This 1920 North Tonawanda "146" Band Organ was housed in a skating rink in Up-state New York for 50 years. It took 5 years to rebuild and then was shipped to California. It played one song and broke. In disgust, the band organ was encased in a redwood "house" and put outside for 20 years.
It is reportedly the most original and pristine of its kind, as most were converted to 125 Wurlitzer Rolls. Although the organ is still operational, only on very rare occasions will you hear it play. It is very temperamental, as humidity affects the vacuum lines and, since it was designed to be audible in a large area, is very loud.
This came from a revolving door set at Marshall Fields Department Store in Chicago, circa 1910. The interior door has been modified and divided and is located at our side door.
1900's Hostess Station
Our hostess station is made from the front door of an infamous gangster's house in New Jersey. (We are not at liberty to say who exactly but, can you guess?) It was customized by Mike Cummings, the Nottinghams' wood smith.
King Richard's Room
King Richard's Room is our cozy formal dining area. The stained glass windows were designed in the 1970's and were found in the attic of the hotel by the current owners. After some restoration by Leo, Robinhood and Maid Marian found a home surrounding the 1800’s oak fireplace mantel.
Our Craftsman, or California Bungalow, interior reflects a Greene and Greene feel with our 1920's replica Bolton house stairway, stained and beveled glass doors, and modular grid windows. The solid quarter sawn oak tables were "donated" by the original owner of Billy Reed's in Palm Springs.
Friar Tuck' Tavern
It was a coin toss on whether or not to add the second level, Friar Tuck's Tavern, but we're sure glad we did. It was so named because Friar Tuck's Tavern stood on this site in the 1970's. A reproduction 1015 Wurlitzer Jukebox has been playing every day since we opened in November 2003. We never tire of over 1500 CD tunes. The big screen and flat screen TVs are great for watching sports and events, or enjoy popcorn while watching the sunset.
1900 Brunswick Bar
A gorgeous original bar that came out of a prohibition era cabaret on Rush Street in Chicago. The back bar had been in storage for 50 years and was rediscovered during a narcotics raid. The front counter was built by the owner, Craig Brewster, to fit the space and match the back bar. Finding quarter sawn oak was quite a difficult task.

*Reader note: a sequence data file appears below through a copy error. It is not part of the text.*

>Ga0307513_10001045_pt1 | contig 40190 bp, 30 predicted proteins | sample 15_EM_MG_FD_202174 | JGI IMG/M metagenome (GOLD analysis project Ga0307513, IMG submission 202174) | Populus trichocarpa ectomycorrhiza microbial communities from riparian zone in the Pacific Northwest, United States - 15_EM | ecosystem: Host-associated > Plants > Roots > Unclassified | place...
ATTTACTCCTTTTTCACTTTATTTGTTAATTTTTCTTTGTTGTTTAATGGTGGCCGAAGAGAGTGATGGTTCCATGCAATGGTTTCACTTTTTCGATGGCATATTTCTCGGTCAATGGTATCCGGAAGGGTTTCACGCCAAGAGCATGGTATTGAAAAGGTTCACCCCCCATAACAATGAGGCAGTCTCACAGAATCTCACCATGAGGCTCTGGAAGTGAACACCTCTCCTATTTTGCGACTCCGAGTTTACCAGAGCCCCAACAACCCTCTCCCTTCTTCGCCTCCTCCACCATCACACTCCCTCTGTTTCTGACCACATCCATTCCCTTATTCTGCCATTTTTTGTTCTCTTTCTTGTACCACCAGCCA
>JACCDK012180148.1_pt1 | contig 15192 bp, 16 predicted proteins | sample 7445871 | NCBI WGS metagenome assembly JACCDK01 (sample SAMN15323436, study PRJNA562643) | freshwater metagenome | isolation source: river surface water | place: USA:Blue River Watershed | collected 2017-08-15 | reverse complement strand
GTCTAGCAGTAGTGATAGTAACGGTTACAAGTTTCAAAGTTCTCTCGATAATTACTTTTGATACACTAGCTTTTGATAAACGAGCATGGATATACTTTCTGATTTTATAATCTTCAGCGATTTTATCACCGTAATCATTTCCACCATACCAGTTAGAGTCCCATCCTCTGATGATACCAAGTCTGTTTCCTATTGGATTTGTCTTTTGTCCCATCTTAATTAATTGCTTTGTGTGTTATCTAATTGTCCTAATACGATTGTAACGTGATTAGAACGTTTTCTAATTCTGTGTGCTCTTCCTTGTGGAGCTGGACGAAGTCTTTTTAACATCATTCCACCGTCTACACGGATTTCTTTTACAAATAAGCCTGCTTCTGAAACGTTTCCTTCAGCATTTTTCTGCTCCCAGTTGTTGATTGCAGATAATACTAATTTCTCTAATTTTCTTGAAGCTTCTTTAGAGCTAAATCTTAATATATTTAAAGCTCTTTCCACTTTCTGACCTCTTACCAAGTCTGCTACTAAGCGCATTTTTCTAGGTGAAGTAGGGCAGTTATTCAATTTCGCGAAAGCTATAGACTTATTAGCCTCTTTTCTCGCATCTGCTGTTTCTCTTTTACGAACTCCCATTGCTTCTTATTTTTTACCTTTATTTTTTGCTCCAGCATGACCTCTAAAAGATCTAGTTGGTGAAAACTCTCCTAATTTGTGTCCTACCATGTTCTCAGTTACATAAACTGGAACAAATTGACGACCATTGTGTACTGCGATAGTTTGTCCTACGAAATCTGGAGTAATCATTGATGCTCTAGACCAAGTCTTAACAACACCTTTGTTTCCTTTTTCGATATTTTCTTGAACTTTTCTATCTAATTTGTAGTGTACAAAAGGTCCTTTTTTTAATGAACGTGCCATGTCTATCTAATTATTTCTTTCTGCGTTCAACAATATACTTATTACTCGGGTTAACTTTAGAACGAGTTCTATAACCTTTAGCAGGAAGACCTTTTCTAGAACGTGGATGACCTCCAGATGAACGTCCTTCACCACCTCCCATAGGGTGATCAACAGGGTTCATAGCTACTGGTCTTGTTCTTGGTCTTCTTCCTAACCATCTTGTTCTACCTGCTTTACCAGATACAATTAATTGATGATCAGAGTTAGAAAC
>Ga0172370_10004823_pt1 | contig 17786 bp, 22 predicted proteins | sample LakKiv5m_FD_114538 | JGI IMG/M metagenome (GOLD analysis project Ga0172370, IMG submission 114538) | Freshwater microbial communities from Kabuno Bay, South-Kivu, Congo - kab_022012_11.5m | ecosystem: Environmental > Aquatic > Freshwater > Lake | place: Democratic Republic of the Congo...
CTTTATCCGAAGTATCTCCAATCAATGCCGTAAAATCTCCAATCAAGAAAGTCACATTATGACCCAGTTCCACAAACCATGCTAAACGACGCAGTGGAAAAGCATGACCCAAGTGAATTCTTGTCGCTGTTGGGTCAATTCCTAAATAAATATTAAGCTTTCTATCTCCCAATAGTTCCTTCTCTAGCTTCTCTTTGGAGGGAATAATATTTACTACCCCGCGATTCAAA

The Evolution of the Robinhood Resort
The Robinhood Inn was purchased by the owners, Evelyn and Charles Brewster in 1994. Charlie, a Northrop retiree, ran the hotel while Evelyn taught in the Big Bear School District. In 1997, the hotel became family owned and operated to include the owners' children, Christie and Craig.
Bartlett Building (Original Sherwood Forest)
This six-room office building was originally built to replace the Big Bear Chamber of Commerce building, which burned down in the 1980's. It was purchased in 1996, mostly to secure more parking spaces for the guests. Because of the pleasing lake views, the rooms were converted to hotel rooms, including private spas and handicap accommodations in 1999. One-half inch drywall was originally used but fire regulations required five-eighths, so the interior had to be completely redone.
Due to the success of the Bartlett building conversion, sixteen more units were built. The building was completed in late 2002 in just 6 months, certainly a Big Bear record. The results were due in part to the contractor, Construction Junction, and also to the framer, Hondo Construction, who put ten to twenty people on the job. The Sherwood Forest became Big Bear's luxury rooms.
The restaurant was completed in late 2003. It was a remodel of the old Mongolian Palace and, with the addition of the upstairs, required new footings, walls, joists, and well, just about everything. The high east end ceiling was upgraded for fire requirements.
It was a coin toss on whether or not to add the second level, Friar Tuck's Tavern, and we're glad we did. Much of the lumber and rock came from the original Robinhood Inn Restaurant and was reused as outside trim. Our incredible chef, Poncho, and owner and manager, Craig, among others, could be seen driving the bobcat and working the jack hammer. We're all very proud of the results.
The Wishing Well
The Wishing Well Motel and Robinhood Inn were once one motel but were split in the 1970's. The Wishing Well was purchased in 2005 to bring it all full circle.
With Craig and Christie managing the restaurant, Poncho running the kitchen, and Peter running the hotel, will Charlie and Evelyn finally be able to retire? Do they really want to retire? Or it is time for Charlie's next adventure, a new enterprise? We'll have to wait and see....Return to Top